Singapore may be famed as one of the most expensive cities in the world, but prices are dropping, with analysts giving the credit to the city-state's legions of maids.
For two years running, Singapore was ranked as the world's most expensive city by the Economist Intelligence Unit (EIU), with high price tags on clothing, transportation -- particularly the fee system for buying cars -- and housing.
But in May, the consumer price index surprised analysts by dropping a larger-than-expected 0.4 percent on-year. That's an eyebrow-raiser for an import-dependent country with a depreciating currency and rising wages.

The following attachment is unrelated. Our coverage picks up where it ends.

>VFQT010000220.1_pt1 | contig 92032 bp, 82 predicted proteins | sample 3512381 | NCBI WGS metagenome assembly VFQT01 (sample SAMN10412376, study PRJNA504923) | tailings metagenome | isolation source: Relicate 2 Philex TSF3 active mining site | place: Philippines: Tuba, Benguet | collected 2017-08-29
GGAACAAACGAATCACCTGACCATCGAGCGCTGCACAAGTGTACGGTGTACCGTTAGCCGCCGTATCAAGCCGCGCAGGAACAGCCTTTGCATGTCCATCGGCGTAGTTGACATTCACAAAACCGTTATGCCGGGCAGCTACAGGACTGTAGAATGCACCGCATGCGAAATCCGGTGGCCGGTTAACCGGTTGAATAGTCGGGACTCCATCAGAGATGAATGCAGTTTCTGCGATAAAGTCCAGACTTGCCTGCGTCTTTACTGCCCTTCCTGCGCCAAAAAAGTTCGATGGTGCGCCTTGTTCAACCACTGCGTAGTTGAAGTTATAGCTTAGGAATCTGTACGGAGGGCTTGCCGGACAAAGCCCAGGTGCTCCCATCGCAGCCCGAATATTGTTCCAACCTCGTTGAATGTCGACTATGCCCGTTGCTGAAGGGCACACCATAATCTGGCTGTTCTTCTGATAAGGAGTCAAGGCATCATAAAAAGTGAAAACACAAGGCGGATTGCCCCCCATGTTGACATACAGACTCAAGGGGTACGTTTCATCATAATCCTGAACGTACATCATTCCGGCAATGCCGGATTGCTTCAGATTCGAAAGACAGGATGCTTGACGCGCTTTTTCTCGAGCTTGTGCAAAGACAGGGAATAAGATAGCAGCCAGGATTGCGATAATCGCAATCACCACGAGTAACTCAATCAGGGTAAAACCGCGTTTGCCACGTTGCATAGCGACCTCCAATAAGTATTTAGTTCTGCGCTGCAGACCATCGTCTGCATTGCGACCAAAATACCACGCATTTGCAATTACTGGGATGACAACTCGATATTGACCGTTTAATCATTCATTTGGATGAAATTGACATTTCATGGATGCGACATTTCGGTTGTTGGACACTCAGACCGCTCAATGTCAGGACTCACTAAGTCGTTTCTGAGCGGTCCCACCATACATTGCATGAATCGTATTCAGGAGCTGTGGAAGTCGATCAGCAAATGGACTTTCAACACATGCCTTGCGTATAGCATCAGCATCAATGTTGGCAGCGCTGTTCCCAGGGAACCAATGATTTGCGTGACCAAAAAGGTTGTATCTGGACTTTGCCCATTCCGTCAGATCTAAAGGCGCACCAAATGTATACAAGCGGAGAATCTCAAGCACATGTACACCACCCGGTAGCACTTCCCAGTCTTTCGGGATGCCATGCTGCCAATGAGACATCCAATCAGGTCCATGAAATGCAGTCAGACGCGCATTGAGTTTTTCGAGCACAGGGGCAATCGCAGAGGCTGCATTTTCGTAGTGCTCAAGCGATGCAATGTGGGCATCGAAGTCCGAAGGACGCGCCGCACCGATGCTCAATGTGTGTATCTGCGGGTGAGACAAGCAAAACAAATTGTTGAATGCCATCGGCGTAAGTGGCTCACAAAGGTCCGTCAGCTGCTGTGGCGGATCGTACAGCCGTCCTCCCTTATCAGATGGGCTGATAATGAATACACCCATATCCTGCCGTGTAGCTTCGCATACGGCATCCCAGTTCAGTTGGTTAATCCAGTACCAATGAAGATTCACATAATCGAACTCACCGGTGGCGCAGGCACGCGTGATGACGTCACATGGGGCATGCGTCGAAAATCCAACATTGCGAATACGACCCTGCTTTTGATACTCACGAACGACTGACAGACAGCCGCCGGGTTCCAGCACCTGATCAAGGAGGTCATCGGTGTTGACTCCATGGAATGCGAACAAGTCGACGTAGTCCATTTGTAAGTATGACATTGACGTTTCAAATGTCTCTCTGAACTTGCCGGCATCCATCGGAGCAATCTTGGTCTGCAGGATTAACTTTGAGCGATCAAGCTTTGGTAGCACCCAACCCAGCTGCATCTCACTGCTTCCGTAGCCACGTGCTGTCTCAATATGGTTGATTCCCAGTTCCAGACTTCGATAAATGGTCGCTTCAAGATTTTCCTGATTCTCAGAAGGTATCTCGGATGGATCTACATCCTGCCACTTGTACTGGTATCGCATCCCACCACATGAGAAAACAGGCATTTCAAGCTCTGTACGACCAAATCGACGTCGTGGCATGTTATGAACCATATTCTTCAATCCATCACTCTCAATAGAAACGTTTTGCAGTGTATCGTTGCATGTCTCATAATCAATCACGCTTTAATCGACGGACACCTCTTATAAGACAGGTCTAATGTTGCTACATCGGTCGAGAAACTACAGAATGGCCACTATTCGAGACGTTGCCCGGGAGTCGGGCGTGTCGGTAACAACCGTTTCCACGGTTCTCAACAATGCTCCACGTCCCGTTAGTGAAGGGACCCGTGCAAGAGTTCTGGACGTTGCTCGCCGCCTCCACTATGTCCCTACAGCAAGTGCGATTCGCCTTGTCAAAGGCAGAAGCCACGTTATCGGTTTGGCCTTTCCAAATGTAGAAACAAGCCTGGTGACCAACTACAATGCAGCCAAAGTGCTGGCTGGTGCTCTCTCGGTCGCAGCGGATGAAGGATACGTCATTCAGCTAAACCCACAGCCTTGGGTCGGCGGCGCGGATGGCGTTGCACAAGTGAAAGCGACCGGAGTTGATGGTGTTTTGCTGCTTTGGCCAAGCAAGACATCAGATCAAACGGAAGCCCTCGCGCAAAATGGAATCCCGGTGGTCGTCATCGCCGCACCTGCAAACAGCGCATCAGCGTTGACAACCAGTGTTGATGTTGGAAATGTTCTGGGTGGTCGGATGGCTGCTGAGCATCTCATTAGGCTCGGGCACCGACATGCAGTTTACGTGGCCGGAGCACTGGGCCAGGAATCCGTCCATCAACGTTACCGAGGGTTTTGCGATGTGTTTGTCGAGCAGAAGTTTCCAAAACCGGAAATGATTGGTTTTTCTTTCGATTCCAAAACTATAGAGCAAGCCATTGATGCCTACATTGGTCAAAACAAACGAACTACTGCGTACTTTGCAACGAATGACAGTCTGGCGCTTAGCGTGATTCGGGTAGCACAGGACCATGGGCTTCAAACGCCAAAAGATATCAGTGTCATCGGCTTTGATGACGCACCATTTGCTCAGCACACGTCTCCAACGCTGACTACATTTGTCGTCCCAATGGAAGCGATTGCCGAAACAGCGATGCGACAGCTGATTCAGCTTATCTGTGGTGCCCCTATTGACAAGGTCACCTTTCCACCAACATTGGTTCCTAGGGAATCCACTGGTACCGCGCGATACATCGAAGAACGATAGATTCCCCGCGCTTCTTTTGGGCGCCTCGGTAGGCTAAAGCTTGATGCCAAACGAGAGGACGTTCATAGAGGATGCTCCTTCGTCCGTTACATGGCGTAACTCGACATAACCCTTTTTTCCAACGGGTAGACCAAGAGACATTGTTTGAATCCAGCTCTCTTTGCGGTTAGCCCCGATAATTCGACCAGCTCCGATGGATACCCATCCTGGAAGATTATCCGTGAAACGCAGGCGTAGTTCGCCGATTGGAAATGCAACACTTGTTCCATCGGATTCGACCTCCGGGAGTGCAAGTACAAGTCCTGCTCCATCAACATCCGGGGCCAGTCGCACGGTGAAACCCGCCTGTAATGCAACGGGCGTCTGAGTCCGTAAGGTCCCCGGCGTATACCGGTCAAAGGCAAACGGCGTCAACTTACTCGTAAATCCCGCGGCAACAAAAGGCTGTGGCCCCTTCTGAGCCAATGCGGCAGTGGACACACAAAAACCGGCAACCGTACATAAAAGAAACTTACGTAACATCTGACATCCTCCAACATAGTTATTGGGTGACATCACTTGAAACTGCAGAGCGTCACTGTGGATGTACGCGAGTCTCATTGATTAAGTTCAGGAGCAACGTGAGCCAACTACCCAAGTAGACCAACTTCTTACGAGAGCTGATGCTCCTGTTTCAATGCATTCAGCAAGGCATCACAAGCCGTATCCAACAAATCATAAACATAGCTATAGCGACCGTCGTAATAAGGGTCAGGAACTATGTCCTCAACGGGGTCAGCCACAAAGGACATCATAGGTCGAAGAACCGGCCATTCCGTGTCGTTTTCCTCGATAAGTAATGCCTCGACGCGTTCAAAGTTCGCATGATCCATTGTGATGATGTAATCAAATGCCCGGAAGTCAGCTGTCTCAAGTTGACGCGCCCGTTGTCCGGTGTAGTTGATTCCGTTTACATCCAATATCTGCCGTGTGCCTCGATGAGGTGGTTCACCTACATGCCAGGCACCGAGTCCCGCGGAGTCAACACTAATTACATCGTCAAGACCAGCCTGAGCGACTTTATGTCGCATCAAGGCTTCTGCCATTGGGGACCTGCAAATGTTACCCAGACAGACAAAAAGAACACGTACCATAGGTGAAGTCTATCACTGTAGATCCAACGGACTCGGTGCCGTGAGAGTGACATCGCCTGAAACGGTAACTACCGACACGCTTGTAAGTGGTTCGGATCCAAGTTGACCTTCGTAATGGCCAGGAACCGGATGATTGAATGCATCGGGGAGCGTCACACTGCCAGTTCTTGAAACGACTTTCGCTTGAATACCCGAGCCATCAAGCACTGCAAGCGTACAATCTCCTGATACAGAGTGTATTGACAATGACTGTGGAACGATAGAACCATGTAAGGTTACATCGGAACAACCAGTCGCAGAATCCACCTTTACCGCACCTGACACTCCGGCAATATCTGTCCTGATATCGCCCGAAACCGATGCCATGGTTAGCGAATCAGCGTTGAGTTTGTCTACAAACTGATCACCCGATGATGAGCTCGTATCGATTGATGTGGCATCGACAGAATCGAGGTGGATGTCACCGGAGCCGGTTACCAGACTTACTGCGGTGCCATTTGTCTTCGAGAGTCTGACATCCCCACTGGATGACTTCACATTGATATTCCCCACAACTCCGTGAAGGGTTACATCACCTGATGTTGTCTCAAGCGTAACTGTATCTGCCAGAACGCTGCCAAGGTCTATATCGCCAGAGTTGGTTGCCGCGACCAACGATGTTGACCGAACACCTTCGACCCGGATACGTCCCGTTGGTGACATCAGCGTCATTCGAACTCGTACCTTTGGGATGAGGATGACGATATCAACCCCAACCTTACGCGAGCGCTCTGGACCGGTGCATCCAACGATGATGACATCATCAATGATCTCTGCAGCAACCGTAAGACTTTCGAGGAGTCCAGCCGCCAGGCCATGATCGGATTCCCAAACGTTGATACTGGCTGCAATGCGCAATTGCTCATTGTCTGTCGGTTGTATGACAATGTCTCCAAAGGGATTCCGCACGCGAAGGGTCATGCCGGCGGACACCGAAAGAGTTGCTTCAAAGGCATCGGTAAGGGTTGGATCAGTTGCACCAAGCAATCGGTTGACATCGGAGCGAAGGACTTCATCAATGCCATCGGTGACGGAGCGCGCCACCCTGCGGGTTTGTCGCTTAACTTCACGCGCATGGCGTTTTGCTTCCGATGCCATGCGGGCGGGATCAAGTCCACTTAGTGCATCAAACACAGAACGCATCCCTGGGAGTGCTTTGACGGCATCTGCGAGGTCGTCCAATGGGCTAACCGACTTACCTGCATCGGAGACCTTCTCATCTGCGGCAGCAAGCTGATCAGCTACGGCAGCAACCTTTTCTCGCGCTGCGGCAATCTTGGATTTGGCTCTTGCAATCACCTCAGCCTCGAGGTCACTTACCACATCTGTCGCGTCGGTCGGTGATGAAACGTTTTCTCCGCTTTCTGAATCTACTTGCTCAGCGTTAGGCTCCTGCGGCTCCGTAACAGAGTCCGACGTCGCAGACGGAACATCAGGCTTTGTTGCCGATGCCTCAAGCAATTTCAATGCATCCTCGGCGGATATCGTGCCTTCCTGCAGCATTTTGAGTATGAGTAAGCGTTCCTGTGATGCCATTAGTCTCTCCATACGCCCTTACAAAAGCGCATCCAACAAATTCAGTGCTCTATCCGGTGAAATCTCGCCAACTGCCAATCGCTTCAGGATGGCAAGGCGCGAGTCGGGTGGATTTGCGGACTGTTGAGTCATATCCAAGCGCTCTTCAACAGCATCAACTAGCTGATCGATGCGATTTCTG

"The surprise was driven by one of the normally mundane components: Household durables and services," Philip McNicholas, an analyst at BNP Paribas, said in a note Tuesday.
That fell 2.0 percent on year, slicing 0.3 percentage point from the monthly core consumer price index (CPI), he said.
"The reason for this sharp swing was the halving of the foreign domestic worker (i.e. maid) levy that was announced by the government earlier this year in the budget."
Why was one item in the budget big enough to push the island-nation toward outright deflation?